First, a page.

Last year I was asked to write a piece for a booklet, the end of year publication from our writer’s group. The theme was to be 25, as it was the 25th anniversary year of the Sophia Ecumenical Feminist Spirituality Centre, which hosts the group. The connection that came to mind surprised me, but one day while driving, a visual image of a partly built wall made of tiny bricks rose in my mind, taking me back to our 25th wedding anniversary, almost exactly 25 years before, just about the time Sophia opened.
We had wanted to avoid a big party so we decided to go away from our large family and just reclaim our primary relationship, and mark the beginning of a new phase. We looked for an adventure in another culture and place. We chose Thailand because it had never been colonized, remaining more ‘untouched’ by outside influences – and because it was a Buddhist country and we were both interested in Buddhism. On the 7th January, the actual day of the marriage, we went to a small wat in Chiang Mai, called Wat U-Mong, which friends had mentioned. (It did take a very determined Thai woman about half an hour to work out what we were saying, with the aid of everyone in her shop, her family and a few passers-by, but we got there.)
The wat turned out to be a retreat centre, and nothing could have been more perfect. The front wall of the main building was completely made of folding doors that were left open, and inside was a library on a mezzanine floor, and some of the books were written in English. We were told to our delight that there was no need to even give our names, just to put the books on the table when we wanted to leave. Such complete hospitality!
We spent the day mostly in silence, wandering the grounds, perching with our books in the little shelters, eating fruit we had taken for lunch, and bathed in the quiet beauty, so silent in contrast to the city outside its walls. In one corner just off the driveway, I found a grove of shady trees which had small metal sheets nailed into their trunks, each one bearing a hand-painted sign. Attracted and intrigued, I investigated, and found they were common proverbs which had been written in Thai and translated by a German monk into English, and some had that charm of the ‘almost right’ translation.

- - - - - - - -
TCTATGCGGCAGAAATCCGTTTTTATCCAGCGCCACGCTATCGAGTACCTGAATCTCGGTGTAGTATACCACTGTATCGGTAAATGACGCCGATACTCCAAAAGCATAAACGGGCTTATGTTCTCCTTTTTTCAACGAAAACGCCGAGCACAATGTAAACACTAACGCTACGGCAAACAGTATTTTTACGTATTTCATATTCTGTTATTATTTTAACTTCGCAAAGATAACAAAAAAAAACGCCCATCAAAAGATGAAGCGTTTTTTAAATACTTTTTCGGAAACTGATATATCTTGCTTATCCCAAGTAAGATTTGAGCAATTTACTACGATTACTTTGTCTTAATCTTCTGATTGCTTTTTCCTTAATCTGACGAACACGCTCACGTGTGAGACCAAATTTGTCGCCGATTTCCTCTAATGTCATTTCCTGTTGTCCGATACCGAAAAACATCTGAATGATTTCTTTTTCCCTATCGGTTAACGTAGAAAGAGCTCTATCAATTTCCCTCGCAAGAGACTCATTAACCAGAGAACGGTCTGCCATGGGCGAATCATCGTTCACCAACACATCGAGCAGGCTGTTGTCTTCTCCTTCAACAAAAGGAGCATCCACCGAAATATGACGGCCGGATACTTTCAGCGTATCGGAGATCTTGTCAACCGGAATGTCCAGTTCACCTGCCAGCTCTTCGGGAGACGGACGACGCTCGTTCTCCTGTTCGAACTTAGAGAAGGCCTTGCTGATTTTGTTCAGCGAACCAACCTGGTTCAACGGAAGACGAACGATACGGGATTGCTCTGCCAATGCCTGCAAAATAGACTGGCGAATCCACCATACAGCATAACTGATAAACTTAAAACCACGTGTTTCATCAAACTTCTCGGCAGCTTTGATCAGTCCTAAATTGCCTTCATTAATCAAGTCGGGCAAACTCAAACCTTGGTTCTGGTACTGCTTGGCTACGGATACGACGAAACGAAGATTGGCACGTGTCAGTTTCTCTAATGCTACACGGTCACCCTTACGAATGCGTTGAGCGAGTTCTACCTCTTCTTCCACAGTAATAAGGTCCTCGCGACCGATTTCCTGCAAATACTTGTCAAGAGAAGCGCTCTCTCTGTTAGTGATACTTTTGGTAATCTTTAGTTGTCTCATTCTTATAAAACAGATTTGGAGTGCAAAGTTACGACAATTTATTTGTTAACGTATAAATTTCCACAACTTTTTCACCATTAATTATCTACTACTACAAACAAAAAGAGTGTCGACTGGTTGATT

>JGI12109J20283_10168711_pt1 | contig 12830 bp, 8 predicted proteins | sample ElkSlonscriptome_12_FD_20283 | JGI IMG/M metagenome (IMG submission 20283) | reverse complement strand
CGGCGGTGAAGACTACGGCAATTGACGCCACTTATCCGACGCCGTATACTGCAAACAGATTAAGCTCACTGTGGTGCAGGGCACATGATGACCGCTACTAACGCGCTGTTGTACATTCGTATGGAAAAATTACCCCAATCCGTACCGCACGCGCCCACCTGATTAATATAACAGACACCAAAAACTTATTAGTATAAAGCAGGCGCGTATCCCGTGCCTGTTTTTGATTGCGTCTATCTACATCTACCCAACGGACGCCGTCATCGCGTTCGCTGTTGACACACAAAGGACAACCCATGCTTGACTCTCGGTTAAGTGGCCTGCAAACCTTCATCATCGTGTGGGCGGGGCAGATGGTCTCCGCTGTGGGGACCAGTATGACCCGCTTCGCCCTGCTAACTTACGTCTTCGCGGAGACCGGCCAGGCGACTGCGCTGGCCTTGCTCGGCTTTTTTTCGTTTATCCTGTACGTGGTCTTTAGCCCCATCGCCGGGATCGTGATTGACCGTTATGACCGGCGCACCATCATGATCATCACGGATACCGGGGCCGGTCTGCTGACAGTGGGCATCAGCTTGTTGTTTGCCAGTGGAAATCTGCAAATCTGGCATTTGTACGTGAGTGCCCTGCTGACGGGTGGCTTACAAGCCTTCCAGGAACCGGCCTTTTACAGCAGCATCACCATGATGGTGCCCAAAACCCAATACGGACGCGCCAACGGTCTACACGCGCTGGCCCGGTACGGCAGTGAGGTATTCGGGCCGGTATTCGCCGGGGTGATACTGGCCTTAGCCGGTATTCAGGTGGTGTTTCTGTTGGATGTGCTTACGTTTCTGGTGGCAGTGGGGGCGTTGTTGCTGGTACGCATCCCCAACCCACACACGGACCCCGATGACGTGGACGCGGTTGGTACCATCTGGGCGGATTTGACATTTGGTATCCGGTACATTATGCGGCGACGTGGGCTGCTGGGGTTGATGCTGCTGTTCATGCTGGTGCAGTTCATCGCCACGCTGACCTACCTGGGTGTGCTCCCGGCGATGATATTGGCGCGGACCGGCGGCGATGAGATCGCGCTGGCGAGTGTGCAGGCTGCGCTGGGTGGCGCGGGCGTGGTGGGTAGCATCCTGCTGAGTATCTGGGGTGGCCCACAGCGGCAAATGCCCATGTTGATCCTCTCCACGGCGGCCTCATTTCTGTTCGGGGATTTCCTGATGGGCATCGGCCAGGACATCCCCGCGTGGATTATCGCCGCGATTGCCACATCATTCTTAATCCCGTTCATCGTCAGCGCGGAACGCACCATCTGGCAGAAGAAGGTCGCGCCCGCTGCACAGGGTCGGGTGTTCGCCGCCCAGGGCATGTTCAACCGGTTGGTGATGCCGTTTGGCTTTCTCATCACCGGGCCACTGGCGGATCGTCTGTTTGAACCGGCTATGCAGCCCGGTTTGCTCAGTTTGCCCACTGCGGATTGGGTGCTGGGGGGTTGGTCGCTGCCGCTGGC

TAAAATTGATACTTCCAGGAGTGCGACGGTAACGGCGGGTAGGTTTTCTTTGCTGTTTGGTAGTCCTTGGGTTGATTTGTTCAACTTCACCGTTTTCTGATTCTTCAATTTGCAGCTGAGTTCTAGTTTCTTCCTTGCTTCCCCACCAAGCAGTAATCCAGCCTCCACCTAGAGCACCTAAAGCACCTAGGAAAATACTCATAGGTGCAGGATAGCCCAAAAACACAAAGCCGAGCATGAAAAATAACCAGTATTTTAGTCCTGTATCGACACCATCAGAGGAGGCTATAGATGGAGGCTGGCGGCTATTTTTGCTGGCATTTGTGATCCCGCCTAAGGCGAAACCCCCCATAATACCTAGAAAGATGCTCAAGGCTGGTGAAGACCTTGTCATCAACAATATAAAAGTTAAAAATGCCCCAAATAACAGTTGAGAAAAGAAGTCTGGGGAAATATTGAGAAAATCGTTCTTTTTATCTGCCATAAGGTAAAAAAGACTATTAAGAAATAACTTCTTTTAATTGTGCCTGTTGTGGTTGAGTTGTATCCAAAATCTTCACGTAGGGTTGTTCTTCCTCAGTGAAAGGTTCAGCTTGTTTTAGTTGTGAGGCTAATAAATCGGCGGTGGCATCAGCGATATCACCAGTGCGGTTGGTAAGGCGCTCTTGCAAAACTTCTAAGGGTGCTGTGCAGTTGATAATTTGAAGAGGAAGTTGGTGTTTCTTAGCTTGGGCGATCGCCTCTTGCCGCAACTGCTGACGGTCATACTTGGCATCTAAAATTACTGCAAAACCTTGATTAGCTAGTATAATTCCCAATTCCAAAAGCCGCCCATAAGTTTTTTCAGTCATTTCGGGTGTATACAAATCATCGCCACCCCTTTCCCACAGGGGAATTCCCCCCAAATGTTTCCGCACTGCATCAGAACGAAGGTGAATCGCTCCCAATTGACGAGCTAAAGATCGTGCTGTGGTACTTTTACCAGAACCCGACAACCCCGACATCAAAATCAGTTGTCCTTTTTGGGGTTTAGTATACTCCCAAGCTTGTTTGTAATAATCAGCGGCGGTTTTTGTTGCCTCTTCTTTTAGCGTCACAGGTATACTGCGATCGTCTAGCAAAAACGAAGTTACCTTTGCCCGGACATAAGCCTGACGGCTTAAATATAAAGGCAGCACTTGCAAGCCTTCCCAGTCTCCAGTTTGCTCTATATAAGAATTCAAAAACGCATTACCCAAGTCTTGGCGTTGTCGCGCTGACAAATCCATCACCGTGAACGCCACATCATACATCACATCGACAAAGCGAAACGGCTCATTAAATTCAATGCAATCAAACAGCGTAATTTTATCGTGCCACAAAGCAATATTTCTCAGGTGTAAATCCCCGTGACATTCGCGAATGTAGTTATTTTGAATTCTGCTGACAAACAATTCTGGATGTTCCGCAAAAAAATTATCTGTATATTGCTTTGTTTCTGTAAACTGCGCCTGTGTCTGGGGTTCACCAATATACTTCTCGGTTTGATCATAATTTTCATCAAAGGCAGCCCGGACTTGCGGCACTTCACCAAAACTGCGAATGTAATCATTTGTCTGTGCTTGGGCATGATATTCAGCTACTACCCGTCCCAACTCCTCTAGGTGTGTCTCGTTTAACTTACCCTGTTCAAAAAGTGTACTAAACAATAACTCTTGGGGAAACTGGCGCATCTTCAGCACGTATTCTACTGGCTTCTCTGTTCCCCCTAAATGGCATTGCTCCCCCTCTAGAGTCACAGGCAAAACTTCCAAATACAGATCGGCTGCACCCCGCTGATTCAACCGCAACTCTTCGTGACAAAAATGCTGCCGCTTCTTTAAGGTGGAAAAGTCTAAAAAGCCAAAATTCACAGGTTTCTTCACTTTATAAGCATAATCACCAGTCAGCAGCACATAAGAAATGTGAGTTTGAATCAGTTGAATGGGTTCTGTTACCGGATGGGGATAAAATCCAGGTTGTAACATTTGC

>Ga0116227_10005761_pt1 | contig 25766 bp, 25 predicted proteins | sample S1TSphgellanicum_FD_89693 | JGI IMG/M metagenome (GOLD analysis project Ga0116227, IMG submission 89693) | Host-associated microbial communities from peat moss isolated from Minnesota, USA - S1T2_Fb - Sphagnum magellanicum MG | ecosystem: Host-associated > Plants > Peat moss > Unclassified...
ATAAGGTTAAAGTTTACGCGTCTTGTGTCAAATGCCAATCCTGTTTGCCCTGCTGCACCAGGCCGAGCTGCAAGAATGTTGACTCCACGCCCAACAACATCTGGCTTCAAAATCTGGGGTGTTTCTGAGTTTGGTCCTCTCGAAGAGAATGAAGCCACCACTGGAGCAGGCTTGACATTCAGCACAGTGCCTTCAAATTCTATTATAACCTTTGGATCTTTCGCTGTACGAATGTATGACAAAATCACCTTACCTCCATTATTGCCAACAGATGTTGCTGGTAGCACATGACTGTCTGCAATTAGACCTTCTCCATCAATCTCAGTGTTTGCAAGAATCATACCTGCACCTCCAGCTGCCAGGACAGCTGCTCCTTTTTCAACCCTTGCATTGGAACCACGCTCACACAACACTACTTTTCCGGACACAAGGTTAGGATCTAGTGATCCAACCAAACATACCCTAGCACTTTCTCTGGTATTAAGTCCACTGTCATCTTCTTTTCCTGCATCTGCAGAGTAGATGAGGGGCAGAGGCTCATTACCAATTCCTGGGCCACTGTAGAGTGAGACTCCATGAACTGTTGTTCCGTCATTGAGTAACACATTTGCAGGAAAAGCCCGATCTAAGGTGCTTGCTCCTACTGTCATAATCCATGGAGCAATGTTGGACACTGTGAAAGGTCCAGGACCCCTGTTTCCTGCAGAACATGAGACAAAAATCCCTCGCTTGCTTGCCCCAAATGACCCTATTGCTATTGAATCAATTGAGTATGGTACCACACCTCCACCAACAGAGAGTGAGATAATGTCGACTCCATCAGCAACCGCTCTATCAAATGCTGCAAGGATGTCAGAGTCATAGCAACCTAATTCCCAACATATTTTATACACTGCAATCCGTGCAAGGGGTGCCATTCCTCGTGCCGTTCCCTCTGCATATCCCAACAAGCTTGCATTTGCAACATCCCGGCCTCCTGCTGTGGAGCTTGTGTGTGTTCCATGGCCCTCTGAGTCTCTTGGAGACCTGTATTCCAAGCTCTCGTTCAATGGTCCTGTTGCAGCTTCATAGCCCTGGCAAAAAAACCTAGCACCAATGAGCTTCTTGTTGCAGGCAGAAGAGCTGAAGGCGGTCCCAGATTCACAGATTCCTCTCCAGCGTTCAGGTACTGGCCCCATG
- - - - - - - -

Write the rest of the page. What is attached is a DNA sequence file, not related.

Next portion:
When money speaks truth is silent. Every honest work is honourable work.
Today is better than two tomorrows. Eat to live but not live to eat. (Oh dear!)
He who knows himself does not extol himself. To do good and evil unseen by others are always seen by oneself.
The last sign was a little further on and faced away from me. I decided that whatever it said would be the message I accepted in relation to our marriage. It turned out to be ‘Separation and ending are inherent in everything’ I was quite disturbed and rattled, wondering if it was a prediction of doom, so I decided not to share that one with my husband until another day.
A monk shyly came to show us that there was a temple they were restoring and there were caves underneath. He invited us to walk around the site, and also pray if we wished. The temple was just a ruin, the remainders of its walls built with those tiny handmade bricks from before the time Jesus walked the earth. They were gradually making more tiny bricks to the same design using the original process, to painstakingly rebuild it. It will be a monument to the Buddhist outlook on life, but it is unlikely that it is finished yet.
The caves were not as we had imagined them. They were more like passages with niches carved out here and there. They reminded me of a crypt but had filtered sunlight entering through several small entrances. I found one that had some devotional candles lit in it, and I sat there alone and sank into the deepest meditation I had ever experienced. I was anchored in stillness and peace that went down into my bones and soul, and I was surrounded and flooded through in blessing. I have no idea if I was there ten minutes or an hour but when I had finished something in me had changed.
I knew clearly that God did not have to be exclusively named or owned, was not an object to classify or define or even an object to seek. I was relieved to find that I did not have to have answers to my many questions, that this was grace, to just sit and let myself be restored to deep connection.Even though in dark times I might temporarily not see or remember the way, stillness and meditation are the entry gate, and in the silence I am connected again to all that is, in loving embrace.
I am glad to have had another twenty-five years grounded by that experience, a gift spilt into the open palm of my hand. Last January 7th was our fiftieth anniversary. It followed closely on to George’s leukaemia diagnosis and we were not yet ready to party. Instead we went out for a simple dinner together, just the two of us, in an Indian restaurant in Port Adelaide. It was redolent of the impulse to deeper intimacy that took as to Thailand twenty-five years earlier. It set out for us the path of how we wanted to live the next phase of our lives together.
When I ponder these coming years, my thoughts are edged with a new tinge of fear and an urgency to the love I feel, and the desire to live well these precious days.
I am mindful of that last saying on the tree in Wat U-Mong. Separation and ending are inherent in everything.
I know it is the reality we can’t avoid, but for now I am going to put it aside until it is time to face that task. It can abide till then. It is the cost of loving, but together we took the risk and it is still worth the price.